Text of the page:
Archive for April, 2009

THE RAIN BEFORE IT FALLS by Jonathan Coe

THE RAIN BEFORE IT FALLS is an elegant, multi-generational saga that draws the reader in with a unique narrative format. Before she died, Rosamund left behind a series of cassettes for her niece, Gil, who must pass them onto someone named Imogen.

April 23, 2009 · Judi Clark · No Comments
Tags:  · Posted in: Contemporary, Family Matters, Unique Narrative, United Kingdom

MY LITTLE RED BOOK by Rachel Kauder Nalebuff

No matter where she lives in the world, a girl greets her first period with a mixture of dismay, joy, relief and apprehension. Even if it is an essential rite of passage for all women, the event is often shrouded in embarrassment and talk about periods is shared in hushed whispers. Until now. An amazingly simple idea—essays about first periods from a variety of women…

April 23, 2009 · Judi Clark · One Comment
Tags: ,  · Posted in: Coming-of-Age, Non-fiction

MY LITTLE RED BOOK by Rachel Kauder Nalebuff

A few weeks ago, my mom handed me a solid red book with a picture of pink underwear on the front. My first reaction was: “Great. Another strange book to throw under my bed and forget about.”

April 23, 2009 · Judi Clark · One Comment
Tags:  · Posted in: Coming-of-Age, Non-fiction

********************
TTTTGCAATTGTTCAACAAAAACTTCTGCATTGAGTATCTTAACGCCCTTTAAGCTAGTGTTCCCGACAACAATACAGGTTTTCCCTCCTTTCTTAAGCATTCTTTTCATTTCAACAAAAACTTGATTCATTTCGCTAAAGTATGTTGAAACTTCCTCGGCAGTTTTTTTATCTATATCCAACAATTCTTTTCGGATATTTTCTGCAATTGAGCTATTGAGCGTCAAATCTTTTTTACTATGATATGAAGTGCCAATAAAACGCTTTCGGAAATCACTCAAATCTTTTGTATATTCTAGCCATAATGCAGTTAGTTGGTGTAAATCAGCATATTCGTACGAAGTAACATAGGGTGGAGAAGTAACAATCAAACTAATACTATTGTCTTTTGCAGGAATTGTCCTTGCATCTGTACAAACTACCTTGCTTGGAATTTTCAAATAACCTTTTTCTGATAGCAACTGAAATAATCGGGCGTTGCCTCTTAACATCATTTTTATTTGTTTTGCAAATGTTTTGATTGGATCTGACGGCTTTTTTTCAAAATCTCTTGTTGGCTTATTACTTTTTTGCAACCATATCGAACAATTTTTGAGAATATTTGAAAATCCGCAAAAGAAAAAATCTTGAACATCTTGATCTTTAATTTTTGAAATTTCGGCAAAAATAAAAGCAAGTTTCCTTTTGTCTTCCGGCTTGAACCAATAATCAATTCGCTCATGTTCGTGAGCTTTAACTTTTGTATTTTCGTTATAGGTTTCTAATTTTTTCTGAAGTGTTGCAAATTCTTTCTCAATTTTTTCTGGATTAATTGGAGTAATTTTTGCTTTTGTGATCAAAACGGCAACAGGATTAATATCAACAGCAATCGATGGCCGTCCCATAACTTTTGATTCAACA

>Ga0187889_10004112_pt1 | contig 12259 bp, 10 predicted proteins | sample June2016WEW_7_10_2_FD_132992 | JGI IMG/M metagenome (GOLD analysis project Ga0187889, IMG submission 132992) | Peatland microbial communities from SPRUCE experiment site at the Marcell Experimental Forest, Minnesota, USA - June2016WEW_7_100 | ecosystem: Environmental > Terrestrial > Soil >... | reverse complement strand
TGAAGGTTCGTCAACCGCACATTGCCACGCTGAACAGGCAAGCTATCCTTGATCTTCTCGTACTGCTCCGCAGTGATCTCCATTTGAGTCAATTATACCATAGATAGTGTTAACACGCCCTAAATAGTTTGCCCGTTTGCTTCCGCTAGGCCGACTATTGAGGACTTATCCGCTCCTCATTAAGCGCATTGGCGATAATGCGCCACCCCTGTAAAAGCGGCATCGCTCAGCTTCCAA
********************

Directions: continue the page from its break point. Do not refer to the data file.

THE WINTER VAULT by Anne Michaels

THE WINTER VAULT by Anne Michaels. Book review. Eleven years after the publication of Fugitive Pieces, her only other novel (and winner of the Orange Prize), Anne Michaels has published a monumental philosophical novel which is also exciting to read for its characters and their conflicts.

April 21, 2009 · Judi Clark · 3 Comments
Tags: , , ,  · Posted in: 2009 Favorites, Egypt, Facing History, Literary, Reading Guide, World Lit, y Award Winning Author

A QUIET FLAME by Philip Kerr

Philip Kerr’s A QUIET FLAME moves back and forth between Argentina in the fifties and Berlin in 1932. The narrator, Bernhard Gunther, has seen it all, and for the most part, what he has seen makes him sick to his stomach. Before the war, Bernie was a wisecracking and insightful Berlin detective…

April 21, 2009 · Judi Clark · No Comments
Tags: , ,  · Posted in: 2009 Favorites, Facing History, Sleuths Series

RHYMING LIFE AND DEATH by Amos Oz

When the Author, the otherwise unnamed main character of Amos Oz’s newest work, arrives at a literary evening at the Shunia Shor Community Center in Tel Aviv as the special guest, he expects the usual sorts of questions from his audience. What his audience never suspects is that the author, while answering their sometimes intrusive questions about himself, is secretly inventing names and imaginary lives for them…

April 19, 2009 · Judi Clark · No Comments
Tags: , ,  · Posted in: Israel, Literary, Unique Narrative, World Lit, y Award Winning Author